LUMBERTON — Federal officials have ordered a halt to construction of the Atlantic Coast Pipeline, days after a federal appeals court threw out two key permits needed for construction.
The Federal Energy Regulatory Commission announced the order in a letter Friday to Dominion Energy, the project’s lead developer.
“We are already working with the key agencies to resolve the issues in FERC’s order so we can resume construction as soon as possible. We are confident these issues can be resolved quickly without causing unnecessary delay to the project,” Aaron Ruby, Media Relations manager for Dominion Energy, said in an emailed statement.
Ruby’s statement reads in part, “FERC has given us the opportunity to provide evidence of any portions of the project that serve an independent public need and are not impacted by the recent court rulings. We will respond with strong evidence demonstrating the independent public need to proceed with construction of the Supply Header project, as well as portions of the Atlantic Coast Pipeline in West Virginia, eastern Virginia and North Carolina. These portions of the project will serve home heating and manufacturing needs in eastern Virginia and North Carolina and are not affected by recent court rulings.”
Dominion has partnered with Duke Energy, Piedmont Natural Gas and Southern Company Gas to build the $5 billion, 600-mile pipeline that would carry natural gas from West Virginia through Virginia and North Carolina. The pipeline would end near Pembroke.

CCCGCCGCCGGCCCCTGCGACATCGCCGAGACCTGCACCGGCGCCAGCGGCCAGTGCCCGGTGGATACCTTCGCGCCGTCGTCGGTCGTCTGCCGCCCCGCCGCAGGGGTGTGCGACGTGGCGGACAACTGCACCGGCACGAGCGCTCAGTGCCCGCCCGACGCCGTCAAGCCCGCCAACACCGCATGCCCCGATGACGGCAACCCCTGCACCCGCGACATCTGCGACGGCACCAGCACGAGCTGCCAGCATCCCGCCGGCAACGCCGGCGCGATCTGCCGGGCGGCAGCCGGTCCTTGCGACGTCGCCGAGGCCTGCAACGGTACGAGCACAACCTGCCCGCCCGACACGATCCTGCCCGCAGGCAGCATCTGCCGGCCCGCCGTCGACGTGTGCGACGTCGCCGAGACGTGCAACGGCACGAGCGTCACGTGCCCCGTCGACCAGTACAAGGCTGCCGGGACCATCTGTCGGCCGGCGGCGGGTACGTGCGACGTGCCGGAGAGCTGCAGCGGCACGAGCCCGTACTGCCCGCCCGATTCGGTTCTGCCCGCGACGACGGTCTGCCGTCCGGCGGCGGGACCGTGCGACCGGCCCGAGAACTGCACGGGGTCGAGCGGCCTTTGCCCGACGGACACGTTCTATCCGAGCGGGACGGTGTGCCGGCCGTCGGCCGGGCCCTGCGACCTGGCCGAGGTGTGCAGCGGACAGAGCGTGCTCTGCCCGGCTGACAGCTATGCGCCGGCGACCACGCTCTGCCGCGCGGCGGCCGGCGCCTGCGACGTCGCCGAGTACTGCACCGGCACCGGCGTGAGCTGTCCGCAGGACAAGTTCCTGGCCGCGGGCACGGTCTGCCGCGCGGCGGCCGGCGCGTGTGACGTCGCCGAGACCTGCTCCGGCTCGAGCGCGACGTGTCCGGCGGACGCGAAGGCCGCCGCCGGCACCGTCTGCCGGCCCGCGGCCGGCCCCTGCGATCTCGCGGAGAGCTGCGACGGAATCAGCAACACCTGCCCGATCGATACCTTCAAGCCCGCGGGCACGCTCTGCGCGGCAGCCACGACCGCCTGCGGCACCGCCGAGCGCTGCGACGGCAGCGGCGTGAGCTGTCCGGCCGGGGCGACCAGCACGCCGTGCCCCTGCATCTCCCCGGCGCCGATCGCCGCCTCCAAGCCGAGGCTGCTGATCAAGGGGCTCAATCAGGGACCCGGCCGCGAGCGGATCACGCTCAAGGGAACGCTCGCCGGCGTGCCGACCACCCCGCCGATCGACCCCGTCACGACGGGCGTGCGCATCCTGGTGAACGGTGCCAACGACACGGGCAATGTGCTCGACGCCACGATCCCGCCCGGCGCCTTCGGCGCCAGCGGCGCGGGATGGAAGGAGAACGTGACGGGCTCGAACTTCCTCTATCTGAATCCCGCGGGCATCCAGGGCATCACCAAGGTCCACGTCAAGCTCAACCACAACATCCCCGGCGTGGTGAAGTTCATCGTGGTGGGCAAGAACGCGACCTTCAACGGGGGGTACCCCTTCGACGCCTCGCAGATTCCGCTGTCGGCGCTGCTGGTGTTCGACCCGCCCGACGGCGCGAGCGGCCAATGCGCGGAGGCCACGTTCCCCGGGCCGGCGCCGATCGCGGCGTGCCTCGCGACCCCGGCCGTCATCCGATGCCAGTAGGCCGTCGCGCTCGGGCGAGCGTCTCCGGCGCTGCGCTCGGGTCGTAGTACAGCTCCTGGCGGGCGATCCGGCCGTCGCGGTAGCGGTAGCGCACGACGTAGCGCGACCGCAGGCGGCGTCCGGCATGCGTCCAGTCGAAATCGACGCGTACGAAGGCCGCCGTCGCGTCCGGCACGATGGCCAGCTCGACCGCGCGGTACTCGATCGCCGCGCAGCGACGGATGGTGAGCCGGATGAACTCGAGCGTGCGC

On Monday, a three-judge panel of the 4th U.S. Circuit Court of Appeals concluded that a U.S. Fish and Wildlife Service permit was “arbitrary and capricious” regarding its effect on five threatened or endangered species.
The judges also vacated a right-of-way permit for the pipeline to pass underneath the Blue Ridge Parkway.
The FERC ruling is not the only obstacle to construction of the ACP in Robeson County. A court hearing is scheduled for Monday in Lumberton regarding a conditional use permit the Robeson County Board of Commissioners approved on Aug. 7, 2017. The permit cleared the way for the construction of a metering station and a 350-foot-tall microwave cell tower on land the pipeline’s builders own near Prospect.
The approval was challenged in court in early October 2017. As a result, the monitoring station and tower have not been built.
“The Atlantic Coast Pipeline has been the most thoroughly reviewed infrastructure project in the history of our region,” Ruby wrote in his statement. “The recent action by the courts and FERC are further evidence of this unprecedented scrutiny and the high standard that is being applied to this project.”
The ACP is critical to the economic and environmental future of the region, and the pipeline’s builders are working as quickly as they can to get construction back underway and to avoid unnecessary delays, according to Ruby.
“Delaying this infrastructure will force consumers and businesses to pay higher energy costs,” Ruby said in his statement. “It will slow down the transition to cleaner energy, and it will deprive public utilities of the reliable energy they need to heat the homes of a growing population and power local businesses.”
Reach T.C. Hunter by calling 910-816-1974 or via email at firstname.lastname@example.org. The Associated Press contributed to this report.